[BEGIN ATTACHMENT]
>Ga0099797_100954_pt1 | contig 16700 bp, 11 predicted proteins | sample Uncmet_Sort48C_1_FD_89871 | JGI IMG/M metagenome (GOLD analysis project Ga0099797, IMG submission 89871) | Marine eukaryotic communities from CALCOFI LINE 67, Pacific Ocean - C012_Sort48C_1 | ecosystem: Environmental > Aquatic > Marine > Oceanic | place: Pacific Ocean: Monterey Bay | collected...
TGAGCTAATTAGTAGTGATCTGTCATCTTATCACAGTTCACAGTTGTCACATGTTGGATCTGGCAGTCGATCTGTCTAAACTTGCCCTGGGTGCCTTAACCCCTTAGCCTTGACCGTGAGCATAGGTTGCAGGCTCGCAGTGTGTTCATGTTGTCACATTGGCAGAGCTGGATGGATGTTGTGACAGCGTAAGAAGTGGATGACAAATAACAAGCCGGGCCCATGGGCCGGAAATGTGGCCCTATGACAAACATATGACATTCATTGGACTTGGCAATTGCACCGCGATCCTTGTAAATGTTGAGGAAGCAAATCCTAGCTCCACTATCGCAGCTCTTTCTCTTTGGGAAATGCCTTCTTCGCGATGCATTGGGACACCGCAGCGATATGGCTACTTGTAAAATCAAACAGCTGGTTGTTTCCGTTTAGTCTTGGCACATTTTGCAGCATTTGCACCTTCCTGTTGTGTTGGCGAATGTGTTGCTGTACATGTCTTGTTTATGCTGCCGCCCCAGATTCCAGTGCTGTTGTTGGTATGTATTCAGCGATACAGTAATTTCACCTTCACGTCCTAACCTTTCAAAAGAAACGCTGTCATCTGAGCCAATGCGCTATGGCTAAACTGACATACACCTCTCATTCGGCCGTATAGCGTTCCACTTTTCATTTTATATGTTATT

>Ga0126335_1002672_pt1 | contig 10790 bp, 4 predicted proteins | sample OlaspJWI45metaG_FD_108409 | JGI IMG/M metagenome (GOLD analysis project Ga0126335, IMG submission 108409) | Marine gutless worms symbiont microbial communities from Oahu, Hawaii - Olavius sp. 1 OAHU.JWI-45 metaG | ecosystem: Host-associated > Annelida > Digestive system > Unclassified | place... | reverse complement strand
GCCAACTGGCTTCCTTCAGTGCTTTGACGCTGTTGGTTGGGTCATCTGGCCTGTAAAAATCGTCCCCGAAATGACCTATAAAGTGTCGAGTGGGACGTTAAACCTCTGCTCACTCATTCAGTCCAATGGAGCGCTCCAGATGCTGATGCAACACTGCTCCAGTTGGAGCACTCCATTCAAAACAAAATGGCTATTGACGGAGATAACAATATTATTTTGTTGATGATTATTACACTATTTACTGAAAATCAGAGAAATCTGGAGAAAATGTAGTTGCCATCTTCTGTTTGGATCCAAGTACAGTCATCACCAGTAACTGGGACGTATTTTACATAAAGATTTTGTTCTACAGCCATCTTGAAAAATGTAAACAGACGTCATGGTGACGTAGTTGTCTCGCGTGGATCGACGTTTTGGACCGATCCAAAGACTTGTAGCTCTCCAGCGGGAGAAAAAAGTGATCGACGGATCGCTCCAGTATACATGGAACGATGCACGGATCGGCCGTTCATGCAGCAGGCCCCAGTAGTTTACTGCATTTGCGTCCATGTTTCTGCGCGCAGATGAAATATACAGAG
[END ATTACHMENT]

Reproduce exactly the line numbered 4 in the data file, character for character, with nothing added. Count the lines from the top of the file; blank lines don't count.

GCCAACTGGCTTCCTTCAGTGCTTTGACGCTGTTGGTTGGGTCATCTGGCCTGTAAAAATCGTCCCCGAAATGACCTATAAAGTGTCGAGTGGGACGTTAAACCTCTGCTCACTCATTCAGTCCAATGGAGCGCTCCAGATGCTGATGCAACACTGCTCCAGTTGGAGCACTCCATTCAAAACAAAATGGCTATTGACGGAGATAACAATATTATTTTGTTGATGATTATTACACTATTTACTGAAAATCAGAGAAATCTGGAGAAAATGTAGTTGCCATCTTCTGTTTGGATCCAAGTACAGTCATCACCAGTAACTGGGACGTATTTTACATAAAGATTTTGTTCTACAGCCATCTTGAAAAATGTAAACAGACGTCATGGTGACGTAGTTGTCTCGCGTGGATCGACGTTTTGGACCGATCCAAAGACTTGTAGCTCTCCAGCGGGAGAAAAAAGTGATCGACGGATCGCTCCAGTATACATGGAACGATGCACGGATCGGCCGTTCATGCAGCAGGCCCCAGTAGTTTACTGCATTTGCGTCCATGTTTCTGCGCGCAGATGAAATATACAGAG